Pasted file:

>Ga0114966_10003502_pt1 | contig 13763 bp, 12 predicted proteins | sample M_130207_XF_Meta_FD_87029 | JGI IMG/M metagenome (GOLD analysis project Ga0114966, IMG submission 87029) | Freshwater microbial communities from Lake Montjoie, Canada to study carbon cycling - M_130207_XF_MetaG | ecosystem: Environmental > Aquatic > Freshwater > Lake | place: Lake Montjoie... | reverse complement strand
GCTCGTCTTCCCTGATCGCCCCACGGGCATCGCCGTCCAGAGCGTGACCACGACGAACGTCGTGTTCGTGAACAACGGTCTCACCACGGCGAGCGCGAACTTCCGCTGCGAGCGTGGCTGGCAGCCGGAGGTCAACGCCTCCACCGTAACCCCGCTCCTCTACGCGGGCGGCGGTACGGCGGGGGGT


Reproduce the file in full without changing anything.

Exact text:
>Ga0114966_10003502_pt1 | contig 13763 bp, 12 predicted proteins | sample M_130207_XF_Meta_FD_87029 | JGI IMG/M metagenome (GOLD analysis project Ga0114966, IMG submission 87029) | Freshwater microbial communities from Lake Montjoie, Canada to study carbon cycling - M_130207_XF_MetaG | ecosystem: Environmental > Aquatic > Freshwater > Lake | place: Lake Montjoie... | reverse complement strand
GCTCGTCTTCCCTGATCGCCCCACGGGCATCGCCGTCCAGAGCGTGACCACGACGAACGTCGTGTTCGTGAACAACGGTCTCACCACGGCGAGCGCGAACTTCCGCTGCGAGCGTGGCTGGCAGCCGGAGGTCAACGCCTCCACCGTAACCCCGCTCCTCTACGCGGGCGGCGGTACGGCGGGGGGT